(MBF test) and the approximate ANOVA F test (AAF test) statistics were calculated
and a check was made to see if the hypothesis, which is true the was rejected
at α=0.05. The experiment was repeated 50,000 times and the proportion
of observations falling in the critical regions was recorded for different α,
k, n, variance patterns and distributions. This proportion estimation is the
Type I error rate if the means from the populations do not differ (μ1=μ2).
The predetermined alpha level was 0.05 in all simulations. Both homogeneous
and heterogeneous variance conditions were considered. To form heterogeneity
among the population variances, random numbers in the samples were multiplied
by specific constant numbers .
A FORTRAN program was written for Intel Pentium III processor to compute all
Three groups: Empirical Type I error results of 50 000 simulation runs
are given in (Table 1, 2). When k=3, the
distribution was normal and sample sizes were equal, BF test, MBF test and AAF
test had similar and acceptable Type I error rates.
|| Empirical Type I error probabilities (α) (%) when k=3
MBF and AAF tests gave the same results under all distributions and variance
ratios when the data was balanced. On the other hand, when the data was unbalanced,
results from these two tests were slightly different. These results are consistent
with Hartung and Argac.
The other tests attained similar and acceptable alpha levels also. When distributions deviated from normal, data was balanced and variances were homogenous, Type I error rates for BF test, MBF test and AAF tests were smaller than 5.0%, while Type I error rate for COC test was greater than that. It may be suggested that one of these tests (BF, MBF and AAF) can be used to compare equality of means.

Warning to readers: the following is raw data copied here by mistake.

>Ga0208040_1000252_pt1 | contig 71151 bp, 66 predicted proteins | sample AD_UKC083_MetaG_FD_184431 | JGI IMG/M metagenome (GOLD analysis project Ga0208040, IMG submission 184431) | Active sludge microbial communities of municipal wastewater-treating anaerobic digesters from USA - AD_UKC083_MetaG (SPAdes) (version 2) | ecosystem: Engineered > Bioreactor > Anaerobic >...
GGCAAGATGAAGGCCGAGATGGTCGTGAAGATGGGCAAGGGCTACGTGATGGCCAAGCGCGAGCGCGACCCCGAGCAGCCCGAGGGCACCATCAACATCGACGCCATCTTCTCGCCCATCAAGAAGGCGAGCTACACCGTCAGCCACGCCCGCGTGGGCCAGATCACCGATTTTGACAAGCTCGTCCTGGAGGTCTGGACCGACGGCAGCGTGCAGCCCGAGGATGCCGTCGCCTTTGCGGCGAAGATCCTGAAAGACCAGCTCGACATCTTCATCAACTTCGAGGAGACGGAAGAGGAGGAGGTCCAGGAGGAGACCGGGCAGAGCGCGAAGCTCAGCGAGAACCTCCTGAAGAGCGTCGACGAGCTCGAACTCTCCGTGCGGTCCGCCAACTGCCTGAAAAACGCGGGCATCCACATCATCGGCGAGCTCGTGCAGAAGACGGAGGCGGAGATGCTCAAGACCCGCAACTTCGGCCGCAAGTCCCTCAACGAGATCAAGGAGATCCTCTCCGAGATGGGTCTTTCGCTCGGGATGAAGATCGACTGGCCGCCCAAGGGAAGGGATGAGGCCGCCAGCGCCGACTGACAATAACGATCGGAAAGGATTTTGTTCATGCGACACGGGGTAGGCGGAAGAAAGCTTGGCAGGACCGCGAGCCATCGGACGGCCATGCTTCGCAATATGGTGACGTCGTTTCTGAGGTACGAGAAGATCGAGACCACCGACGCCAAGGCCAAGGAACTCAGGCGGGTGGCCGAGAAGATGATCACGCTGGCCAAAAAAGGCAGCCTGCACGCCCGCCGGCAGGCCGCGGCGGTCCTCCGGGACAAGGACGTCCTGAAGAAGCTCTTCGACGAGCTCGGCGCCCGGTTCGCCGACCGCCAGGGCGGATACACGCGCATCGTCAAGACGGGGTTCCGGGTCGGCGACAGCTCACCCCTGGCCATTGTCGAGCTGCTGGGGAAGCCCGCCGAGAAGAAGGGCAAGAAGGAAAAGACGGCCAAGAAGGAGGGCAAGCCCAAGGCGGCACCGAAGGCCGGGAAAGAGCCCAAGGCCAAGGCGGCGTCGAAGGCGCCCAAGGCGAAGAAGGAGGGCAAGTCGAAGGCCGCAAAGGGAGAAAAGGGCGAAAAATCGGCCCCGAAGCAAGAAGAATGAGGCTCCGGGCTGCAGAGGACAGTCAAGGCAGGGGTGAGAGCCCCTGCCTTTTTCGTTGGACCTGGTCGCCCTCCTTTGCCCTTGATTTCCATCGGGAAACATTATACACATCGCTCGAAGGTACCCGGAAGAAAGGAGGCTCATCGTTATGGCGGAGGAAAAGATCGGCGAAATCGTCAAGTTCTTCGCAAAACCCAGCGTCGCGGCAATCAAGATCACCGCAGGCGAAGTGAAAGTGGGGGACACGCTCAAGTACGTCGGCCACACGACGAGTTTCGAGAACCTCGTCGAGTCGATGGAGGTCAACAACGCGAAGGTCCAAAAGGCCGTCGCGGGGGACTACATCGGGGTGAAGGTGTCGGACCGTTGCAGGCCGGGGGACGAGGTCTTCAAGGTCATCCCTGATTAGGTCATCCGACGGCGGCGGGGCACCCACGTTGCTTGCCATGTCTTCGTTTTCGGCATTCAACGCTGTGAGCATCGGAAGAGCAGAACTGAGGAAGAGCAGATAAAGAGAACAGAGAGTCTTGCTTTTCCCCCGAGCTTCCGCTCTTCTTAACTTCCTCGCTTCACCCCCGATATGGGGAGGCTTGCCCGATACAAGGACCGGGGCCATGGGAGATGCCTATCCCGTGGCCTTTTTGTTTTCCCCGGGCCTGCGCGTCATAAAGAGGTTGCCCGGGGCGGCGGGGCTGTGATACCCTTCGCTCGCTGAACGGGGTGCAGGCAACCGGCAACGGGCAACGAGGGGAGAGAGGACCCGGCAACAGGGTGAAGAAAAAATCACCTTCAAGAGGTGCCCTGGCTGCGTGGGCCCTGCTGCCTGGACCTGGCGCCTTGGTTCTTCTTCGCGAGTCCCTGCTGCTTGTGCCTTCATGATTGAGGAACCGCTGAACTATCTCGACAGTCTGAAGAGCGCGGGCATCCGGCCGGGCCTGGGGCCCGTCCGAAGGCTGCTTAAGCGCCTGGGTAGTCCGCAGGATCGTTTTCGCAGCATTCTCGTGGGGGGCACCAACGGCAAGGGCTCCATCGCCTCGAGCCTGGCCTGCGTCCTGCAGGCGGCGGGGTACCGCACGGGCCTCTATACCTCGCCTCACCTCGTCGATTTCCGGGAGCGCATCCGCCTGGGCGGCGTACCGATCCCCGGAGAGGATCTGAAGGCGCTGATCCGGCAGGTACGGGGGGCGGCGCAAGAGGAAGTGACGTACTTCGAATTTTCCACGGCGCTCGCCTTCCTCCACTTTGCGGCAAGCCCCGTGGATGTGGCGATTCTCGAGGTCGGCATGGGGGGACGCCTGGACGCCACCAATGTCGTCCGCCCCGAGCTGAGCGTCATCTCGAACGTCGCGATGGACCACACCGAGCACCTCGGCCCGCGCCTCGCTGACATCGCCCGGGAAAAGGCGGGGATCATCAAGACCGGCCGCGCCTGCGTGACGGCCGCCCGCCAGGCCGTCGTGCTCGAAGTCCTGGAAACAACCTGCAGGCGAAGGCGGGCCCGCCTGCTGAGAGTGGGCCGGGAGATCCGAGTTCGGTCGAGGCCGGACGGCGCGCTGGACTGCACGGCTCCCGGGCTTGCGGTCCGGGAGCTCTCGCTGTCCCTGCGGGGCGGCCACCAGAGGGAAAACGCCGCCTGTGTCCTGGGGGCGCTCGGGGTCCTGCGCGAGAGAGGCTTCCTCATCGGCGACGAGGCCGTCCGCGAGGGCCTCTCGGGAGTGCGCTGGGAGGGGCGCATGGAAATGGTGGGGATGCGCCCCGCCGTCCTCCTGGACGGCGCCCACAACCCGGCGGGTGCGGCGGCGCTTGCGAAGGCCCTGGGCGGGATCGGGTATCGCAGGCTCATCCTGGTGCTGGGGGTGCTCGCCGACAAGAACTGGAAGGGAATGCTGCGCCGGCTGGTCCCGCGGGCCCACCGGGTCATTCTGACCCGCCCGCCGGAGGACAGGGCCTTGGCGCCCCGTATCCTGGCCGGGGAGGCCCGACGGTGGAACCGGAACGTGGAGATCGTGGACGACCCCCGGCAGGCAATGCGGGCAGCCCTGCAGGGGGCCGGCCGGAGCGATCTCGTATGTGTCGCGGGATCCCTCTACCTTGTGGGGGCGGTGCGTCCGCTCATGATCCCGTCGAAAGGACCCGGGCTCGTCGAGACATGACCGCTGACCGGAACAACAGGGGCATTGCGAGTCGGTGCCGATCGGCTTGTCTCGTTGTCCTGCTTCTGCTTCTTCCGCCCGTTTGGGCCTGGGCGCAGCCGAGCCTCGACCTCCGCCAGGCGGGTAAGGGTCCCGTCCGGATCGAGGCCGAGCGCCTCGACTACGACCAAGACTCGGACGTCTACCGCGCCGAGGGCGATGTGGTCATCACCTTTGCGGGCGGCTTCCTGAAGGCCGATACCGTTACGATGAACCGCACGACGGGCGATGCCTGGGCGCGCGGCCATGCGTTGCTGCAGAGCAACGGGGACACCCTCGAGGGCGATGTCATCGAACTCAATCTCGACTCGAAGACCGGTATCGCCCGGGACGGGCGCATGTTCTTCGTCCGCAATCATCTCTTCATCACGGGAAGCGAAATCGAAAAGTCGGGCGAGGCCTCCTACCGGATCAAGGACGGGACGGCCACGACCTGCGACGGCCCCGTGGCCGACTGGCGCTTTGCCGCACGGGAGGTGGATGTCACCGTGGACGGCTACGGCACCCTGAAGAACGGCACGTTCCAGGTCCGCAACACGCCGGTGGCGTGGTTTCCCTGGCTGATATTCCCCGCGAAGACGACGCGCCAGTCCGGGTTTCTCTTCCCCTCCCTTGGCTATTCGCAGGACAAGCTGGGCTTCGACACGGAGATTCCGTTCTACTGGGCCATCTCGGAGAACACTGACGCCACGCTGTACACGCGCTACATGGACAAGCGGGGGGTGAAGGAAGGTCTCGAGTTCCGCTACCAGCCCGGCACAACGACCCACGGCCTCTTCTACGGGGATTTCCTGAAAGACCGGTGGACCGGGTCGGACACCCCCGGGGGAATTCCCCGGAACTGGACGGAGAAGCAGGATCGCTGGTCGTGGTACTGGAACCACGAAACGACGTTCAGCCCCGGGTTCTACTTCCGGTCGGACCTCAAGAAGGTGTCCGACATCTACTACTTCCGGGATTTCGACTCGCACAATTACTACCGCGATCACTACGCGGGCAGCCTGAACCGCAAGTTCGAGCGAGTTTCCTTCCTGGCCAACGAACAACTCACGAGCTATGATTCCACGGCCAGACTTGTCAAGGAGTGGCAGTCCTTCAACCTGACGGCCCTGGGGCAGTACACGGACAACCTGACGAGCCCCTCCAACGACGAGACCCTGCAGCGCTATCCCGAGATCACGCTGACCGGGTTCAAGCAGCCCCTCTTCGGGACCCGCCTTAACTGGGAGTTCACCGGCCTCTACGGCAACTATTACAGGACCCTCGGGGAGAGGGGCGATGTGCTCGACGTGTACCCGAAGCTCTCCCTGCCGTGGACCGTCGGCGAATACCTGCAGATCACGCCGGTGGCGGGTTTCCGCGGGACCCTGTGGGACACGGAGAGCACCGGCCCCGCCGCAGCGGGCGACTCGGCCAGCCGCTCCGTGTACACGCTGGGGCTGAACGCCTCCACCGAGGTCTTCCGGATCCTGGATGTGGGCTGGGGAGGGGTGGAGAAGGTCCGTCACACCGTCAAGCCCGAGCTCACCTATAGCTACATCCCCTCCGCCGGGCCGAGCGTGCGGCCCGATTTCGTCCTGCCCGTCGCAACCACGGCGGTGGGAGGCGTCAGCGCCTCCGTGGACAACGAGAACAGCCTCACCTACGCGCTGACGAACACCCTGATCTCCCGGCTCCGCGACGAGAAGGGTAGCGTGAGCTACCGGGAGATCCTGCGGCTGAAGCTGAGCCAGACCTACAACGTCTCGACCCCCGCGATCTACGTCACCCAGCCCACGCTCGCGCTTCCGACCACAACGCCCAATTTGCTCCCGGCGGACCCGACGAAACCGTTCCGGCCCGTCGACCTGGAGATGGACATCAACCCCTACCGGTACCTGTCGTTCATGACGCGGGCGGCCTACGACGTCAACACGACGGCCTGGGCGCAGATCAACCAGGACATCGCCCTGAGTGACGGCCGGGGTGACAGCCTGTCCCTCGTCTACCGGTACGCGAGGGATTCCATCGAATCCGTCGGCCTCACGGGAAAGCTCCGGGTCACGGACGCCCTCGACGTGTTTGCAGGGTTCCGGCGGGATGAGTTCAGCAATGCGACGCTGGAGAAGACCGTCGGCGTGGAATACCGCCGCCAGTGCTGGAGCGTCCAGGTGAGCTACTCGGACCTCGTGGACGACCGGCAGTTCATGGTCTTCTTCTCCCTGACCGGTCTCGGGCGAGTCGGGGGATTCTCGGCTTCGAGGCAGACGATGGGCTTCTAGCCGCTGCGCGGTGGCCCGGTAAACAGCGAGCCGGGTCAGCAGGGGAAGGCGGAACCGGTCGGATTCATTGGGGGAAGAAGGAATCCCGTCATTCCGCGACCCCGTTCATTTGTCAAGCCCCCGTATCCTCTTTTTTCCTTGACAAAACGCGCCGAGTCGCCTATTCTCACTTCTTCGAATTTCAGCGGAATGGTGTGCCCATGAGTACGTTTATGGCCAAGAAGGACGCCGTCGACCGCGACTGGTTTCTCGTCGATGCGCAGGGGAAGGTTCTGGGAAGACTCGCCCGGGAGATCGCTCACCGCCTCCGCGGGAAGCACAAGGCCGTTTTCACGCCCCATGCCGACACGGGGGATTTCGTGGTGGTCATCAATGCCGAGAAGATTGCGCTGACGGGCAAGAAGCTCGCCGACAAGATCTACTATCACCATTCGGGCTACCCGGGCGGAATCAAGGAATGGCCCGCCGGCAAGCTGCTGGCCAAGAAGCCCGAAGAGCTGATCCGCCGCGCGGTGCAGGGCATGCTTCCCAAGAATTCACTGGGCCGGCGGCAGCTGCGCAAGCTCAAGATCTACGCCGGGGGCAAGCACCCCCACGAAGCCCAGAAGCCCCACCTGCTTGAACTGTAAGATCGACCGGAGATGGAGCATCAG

Under the conditions of moderate heterogeneity of variances (1:2:4), balanced
data and normal distribution, COC test was able to approach the predetermined
alpha level only when the sample size was greater than 24 (Table
1). Other tests, especially the BF test was able to preserve the alpha level
except for sample sizes 3:3:3. MBF and AAF tests resulted in acceptable alpha
levels also except for the sample sizes 3:3:3. Under the same variance conditions
and using balanced data, COC test deviated greatly from the predetermined alpha
level when distributions were chi-square (3) and exp. (0.75), even for sample
sizes as large as 30 (Table 1). Under these conditions, the
BF, MBF and AAF tests may be used to compare equality of means.
Under the conditions of moderate heterogeneity of variances (1:2:4), unbalanced data (direct pairing) and normal distribution, MBF and AAF tests were closest to the 0.05 alpha level. When inverse pairing was applied, all the tests deviated greatly from the predetermined alpha level, especially for the COC test. This was more pronounced when variances were largely heterogeneous (1:1:8).
Six groups: When there were six groups, variances were homogenous and data was balanced, Type I rates were similar to those when there were three groups for all tests and all distributions except for the small sample sizes (Table 2).
||Empirical Type I error probabilities (α) (%) when k=6
Under small deviations from homogeneity of variances (1:1:1:2:2:2:2), balanced data and normal distribution, most reliable results were obtained from BF, MBF and AAF tests. As the distribution deviated from normal, Type I error rates obtained from the BF test were closer to the predetermined alpha level compared to the other tests. All the tests were affected from small sample sizes (Table 2).
Simulation Results: Under the same conditions of variance homogeneity, all tests were affected adversely from the unbalanced data structure. This adverse affect increased as the inequality of sample sizes increased for all tests. As in the three groups, inverse pairing increased the deviation from the alpha level 0.05.
When the heterogeneity of variances increased (1:1:2:2:4:4), most reliable results were obtained from the BF test (Table 2).